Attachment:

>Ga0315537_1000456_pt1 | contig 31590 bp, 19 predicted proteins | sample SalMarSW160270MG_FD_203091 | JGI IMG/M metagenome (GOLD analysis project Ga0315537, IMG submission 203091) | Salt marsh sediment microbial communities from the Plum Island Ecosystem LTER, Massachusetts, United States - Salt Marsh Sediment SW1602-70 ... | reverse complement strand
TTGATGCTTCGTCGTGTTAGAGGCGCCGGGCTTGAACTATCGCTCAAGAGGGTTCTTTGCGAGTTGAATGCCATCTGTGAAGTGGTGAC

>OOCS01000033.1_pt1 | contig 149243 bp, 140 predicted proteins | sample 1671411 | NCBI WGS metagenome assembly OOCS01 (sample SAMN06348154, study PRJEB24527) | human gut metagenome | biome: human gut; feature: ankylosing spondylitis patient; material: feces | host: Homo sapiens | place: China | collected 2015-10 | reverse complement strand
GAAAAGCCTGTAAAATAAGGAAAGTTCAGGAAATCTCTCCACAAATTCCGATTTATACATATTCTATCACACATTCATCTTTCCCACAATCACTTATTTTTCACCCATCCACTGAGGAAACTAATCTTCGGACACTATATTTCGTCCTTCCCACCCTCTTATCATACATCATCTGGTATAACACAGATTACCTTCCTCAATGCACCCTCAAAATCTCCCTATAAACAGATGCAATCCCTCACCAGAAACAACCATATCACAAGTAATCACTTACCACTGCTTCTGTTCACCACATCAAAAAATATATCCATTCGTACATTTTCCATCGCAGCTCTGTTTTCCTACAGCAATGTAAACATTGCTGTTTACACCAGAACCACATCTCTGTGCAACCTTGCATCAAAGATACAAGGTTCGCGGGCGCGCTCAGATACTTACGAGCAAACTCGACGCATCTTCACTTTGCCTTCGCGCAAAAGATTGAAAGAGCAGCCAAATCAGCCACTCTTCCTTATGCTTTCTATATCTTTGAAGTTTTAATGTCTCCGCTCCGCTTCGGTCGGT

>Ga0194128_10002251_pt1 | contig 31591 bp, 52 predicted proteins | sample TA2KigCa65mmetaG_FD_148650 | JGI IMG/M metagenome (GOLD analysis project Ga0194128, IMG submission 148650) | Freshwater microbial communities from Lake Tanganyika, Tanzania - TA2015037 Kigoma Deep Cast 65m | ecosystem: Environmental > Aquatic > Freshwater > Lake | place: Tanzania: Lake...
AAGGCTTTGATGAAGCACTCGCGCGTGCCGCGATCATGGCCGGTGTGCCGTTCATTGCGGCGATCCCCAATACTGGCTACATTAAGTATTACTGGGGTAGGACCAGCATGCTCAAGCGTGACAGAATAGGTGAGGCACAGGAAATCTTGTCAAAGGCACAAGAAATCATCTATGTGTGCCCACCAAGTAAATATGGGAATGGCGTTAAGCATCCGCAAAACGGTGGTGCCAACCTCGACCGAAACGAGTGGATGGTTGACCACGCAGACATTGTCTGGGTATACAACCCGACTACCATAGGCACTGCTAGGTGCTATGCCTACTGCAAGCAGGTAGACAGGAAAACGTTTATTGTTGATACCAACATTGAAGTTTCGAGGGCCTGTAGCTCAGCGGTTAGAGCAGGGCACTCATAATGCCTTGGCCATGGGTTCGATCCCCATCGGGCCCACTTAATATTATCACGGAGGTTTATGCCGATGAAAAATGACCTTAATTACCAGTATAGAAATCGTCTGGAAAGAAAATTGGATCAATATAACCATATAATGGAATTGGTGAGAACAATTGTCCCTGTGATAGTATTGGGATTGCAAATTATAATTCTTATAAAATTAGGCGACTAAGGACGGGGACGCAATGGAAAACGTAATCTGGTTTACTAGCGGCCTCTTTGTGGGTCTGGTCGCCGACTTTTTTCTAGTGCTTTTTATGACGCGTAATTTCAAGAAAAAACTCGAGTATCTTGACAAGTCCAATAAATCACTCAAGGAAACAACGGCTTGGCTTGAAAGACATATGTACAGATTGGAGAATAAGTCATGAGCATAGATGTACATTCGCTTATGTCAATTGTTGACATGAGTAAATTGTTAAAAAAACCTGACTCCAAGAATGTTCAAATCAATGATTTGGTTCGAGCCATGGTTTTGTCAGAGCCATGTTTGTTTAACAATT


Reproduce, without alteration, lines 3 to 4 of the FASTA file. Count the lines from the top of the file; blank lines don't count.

>OOCS01000033.1_pt1 | contig 149243 bp, 140 predicted proteins | sample 1671411 | NCBI WGS metagenome assembly OOCS01 (sample SAMN06348154, study PRJEB24527) | human gut metagenome | biome: human gut; feature: ankylosing spondylitis patient; material: feces | host: Homo sapiens | place: China | collected 2015-10 | reverse complement strand
GAAAAGCCTGTAAAATAAGGAAAGTTCAGGAAATCTCTCCACAAATTCCGATTTATACATATTCTATCACACATTCATCTTTCCCACAATCACTTATTTTTCACCCATCCACTGAGGAAACTAATCTTCGGACACTATATTTCGTCCTTCCCACCCTCTTATCATACATCATCTGGTATAACACAGATTACCTTCCTCAATGCACCCTCAAAATCTCCCTATAAACAGATGCAATCCCTCACCAGAAACAACCATATCACAAGTAATCACTTACCACTGCTTCTGTTCACCACATCAAAAAATATATCCATTCGTACATTTTCCATCGCAGCTCTGTTTTCCTACAGCAATGTAAACATTGCTGTTTACACCAGAACCACATCTCTGTGCAACCTTGCATCAAAGATACAAGGTTCGCGGGCGCGCTCAGATACTTACGAGCAAACTCGACGCATCTTCACTTTGCCTTCGCGCAAAAGATTGAAAGAGCAGCCAAATCAGCCACTCTTCCTTATGCTTTCTATATCTTTGAAGTTTTAATGTCTCCGCTCCGCTTCGGTCGGT